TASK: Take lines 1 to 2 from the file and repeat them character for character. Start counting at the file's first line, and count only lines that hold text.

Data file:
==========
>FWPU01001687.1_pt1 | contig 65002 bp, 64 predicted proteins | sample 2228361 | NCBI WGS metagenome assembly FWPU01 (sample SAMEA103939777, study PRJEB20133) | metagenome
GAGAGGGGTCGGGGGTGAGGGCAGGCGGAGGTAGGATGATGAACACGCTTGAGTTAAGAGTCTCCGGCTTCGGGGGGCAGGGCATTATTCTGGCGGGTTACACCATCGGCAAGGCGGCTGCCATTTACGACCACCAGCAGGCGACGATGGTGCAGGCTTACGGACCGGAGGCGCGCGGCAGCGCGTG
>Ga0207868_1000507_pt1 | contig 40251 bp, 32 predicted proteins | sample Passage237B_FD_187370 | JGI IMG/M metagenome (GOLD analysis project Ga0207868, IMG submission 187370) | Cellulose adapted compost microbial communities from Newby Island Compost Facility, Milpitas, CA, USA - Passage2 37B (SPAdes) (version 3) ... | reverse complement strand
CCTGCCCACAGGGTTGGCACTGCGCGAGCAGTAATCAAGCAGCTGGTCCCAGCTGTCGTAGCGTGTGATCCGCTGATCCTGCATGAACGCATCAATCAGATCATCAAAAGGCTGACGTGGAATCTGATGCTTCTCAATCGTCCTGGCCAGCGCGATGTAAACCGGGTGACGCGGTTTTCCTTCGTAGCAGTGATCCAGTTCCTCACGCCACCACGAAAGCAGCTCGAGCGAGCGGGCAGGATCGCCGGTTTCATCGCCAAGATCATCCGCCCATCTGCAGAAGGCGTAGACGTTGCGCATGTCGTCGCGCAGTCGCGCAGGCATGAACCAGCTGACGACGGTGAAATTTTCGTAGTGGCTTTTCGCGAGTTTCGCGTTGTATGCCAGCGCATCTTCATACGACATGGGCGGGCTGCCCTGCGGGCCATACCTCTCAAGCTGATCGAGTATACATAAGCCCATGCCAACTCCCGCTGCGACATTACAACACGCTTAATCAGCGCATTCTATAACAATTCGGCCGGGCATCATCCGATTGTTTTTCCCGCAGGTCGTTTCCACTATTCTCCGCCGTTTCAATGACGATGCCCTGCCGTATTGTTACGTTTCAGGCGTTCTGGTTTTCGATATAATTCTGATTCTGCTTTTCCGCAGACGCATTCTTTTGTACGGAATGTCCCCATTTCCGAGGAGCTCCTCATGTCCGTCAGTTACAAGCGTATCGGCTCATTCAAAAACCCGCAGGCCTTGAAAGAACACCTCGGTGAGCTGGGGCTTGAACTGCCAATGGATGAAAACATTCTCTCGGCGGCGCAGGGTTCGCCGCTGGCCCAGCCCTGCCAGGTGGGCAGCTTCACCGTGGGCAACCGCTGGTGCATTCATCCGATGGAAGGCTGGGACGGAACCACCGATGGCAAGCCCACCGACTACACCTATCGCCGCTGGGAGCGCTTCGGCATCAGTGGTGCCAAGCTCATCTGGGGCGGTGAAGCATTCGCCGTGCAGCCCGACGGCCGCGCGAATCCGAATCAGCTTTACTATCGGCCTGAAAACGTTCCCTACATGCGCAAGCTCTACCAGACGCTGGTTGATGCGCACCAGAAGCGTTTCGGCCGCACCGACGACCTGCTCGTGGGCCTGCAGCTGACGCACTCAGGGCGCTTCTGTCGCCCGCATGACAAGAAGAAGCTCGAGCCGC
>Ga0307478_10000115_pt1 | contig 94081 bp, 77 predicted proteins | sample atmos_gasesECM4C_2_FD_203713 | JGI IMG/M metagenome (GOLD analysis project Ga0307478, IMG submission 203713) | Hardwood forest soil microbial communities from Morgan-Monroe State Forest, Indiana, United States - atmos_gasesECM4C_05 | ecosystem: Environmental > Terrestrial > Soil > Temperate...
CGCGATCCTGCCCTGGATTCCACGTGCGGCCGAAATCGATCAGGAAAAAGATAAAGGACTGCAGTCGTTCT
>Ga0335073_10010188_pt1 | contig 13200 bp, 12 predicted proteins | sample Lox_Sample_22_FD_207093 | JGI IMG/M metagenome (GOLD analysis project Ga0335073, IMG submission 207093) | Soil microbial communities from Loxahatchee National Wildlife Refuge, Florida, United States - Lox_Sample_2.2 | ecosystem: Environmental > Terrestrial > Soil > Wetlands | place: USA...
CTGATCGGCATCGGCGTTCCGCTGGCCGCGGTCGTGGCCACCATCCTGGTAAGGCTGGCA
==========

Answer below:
>FWPU01001687.1_pt1 | contig 65002 bp, 64 predicted proteins | sample 2228361 | NCBI WGS metagenome assembly FWPU01 (sample SAMEA103939777, study PRJEB20133) | metagenome
GAGAGGGGTCGGGGGTGAGGGCAGGCGGAGGTAGGATGATGAACACGCTTGAGTTAAGAGTCTCCGGCTTCGGGGGGCAGGGCATTATTCTGGCGGGTTACACCATCGGCAAGGCGGCTGCCATTTACGACCACCAGCAGGCGACGATGGTGCAGGCTTACGGACCGGAGGCGCGCGGCAGCGCGTG